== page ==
Samia Saab’s closet is unlike any other. Inside it she holds a collection of textiles, garments and accessories from past centuries, which tell the fashion history of our country.
A graceful elderly lady with a bright smile, Samia recounts our fashion history from the 16th Century to today’s famed Elie Saab and Rabih Kayrouz. The Emir Fakhr-al-Din introduced costume to Lebanese society. Sober and elegant, the outfits were distinguished by a cotton or hessian string according to the class the wearer belonged to. The clothes were made of silk, cotton or wool. The Emir and princesses had the most elaborate clothing, mimicked by notables and cavaliers. Peasants adorned the black Sherwal and covered their heads with the Labbade, a hat made with goat wool from the mountains. Women wore long dresses or skirts, and embroidered headdresses, which held the Mendil (veil), while noble ladies carried Tantours, a sophisticated headdress made up of a tall conic silver tube around which floated a silk veil.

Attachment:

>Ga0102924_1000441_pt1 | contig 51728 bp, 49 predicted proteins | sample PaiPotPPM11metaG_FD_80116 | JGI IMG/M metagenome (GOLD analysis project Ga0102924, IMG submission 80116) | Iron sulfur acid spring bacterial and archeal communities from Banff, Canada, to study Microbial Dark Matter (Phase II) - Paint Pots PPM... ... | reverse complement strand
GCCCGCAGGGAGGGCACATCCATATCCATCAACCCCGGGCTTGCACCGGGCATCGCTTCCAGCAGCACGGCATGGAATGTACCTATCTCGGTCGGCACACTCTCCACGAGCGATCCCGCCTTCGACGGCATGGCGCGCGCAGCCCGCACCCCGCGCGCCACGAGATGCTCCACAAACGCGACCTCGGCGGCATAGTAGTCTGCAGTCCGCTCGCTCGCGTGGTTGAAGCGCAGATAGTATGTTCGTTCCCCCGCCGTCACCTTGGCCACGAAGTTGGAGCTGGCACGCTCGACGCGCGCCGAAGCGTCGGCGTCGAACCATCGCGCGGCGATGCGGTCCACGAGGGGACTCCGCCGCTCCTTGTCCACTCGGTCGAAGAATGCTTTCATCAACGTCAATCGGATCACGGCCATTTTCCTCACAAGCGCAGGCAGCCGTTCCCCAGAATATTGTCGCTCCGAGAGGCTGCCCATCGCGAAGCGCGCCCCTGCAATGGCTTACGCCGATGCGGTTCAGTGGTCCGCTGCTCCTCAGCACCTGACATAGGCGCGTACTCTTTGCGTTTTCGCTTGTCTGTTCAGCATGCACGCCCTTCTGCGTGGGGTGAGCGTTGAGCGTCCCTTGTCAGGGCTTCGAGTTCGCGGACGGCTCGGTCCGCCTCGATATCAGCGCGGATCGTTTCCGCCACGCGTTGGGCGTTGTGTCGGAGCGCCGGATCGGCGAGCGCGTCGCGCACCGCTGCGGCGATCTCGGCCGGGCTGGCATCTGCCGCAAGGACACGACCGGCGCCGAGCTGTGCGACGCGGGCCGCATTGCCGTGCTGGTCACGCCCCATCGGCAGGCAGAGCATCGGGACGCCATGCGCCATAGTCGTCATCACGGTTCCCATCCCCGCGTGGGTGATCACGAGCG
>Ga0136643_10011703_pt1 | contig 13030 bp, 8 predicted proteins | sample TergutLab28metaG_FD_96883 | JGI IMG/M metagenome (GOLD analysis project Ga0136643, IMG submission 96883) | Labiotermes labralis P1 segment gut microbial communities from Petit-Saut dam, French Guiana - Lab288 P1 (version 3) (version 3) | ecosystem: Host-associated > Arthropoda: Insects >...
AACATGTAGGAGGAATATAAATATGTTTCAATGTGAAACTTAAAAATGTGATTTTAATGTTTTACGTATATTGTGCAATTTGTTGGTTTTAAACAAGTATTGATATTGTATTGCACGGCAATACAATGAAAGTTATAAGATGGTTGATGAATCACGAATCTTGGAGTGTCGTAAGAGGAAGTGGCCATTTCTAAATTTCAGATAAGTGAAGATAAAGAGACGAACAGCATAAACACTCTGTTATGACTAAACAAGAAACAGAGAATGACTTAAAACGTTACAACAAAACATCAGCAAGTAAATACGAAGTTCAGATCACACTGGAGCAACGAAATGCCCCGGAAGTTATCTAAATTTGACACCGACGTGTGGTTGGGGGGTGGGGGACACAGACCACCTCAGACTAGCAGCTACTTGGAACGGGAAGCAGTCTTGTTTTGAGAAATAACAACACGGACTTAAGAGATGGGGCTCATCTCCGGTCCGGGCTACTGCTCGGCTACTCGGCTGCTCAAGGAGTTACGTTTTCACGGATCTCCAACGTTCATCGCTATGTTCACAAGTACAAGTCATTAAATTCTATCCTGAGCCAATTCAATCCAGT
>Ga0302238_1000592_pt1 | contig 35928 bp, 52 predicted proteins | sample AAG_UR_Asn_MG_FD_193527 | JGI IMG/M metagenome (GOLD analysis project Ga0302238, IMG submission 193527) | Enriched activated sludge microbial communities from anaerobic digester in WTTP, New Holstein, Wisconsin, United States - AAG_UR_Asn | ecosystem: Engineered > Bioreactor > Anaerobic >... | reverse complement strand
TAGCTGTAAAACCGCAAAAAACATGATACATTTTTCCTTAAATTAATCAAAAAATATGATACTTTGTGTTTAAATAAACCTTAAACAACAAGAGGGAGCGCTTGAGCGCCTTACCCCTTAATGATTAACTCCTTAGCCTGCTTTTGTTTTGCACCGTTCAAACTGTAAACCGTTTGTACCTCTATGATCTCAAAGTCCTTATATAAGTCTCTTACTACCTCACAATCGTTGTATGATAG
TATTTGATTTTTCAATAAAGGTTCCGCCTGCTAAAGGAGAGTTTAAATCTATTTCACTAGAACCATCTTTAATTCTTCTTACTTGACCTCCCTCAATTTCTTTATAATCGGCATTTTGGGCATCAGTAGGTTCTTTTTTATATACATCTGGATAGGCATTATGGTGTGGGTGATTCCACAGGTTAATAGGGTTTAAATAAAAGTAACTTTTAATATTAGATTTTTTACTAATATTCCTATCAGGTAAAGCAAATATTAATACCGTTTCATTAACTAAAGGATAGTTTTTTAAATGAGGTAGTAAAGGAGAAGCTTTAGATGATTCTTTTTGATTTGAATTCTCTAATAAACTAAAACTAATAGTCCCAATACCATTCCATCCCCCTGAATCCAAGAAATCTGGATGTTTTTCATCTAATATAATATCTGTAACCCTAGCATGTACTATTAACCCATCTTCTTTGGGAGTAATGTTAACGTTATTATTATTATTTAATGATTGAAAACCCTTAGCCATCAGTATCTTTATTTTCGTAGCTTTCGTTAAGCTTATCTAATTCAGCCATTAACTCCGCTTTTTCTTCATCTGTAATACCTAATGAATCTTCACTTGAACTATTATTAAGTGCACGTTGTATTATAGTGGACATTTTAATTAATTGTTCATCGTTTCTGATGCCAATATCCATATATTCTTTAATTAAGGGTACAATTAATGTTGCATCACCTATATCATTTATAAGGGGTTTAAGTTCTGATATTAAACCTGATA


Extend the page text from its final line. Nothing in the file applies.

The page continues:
When she was five, Samia Saab went up to the attic of her tree storey house. In an old wooden trunk brought back by her father from Mexico, she found her grandmother’s petticoats. Her passion for fashion blossomed, as she started organizing masquerade balls for her friends and neighbors, and crafting costumes for her guests. Her inspiration came from the arts, nature and her travels from which she brought back treasured dolls, costumes and fabrics. She then opened a boutique and confectioned with her couturiers Kaftans, Abayas, and Kubrans, a straight gilet cut, paired with a Sherwal generally covered by a skirt. A browse through her creations, introduces us to Sarma, gold thread embroidery, brocades, and embellished silk from Zouk’s artisanal district. The luxurious fabrics and traditional techniques that Sitt. Samia uses in her creations are an invitation to travel through time.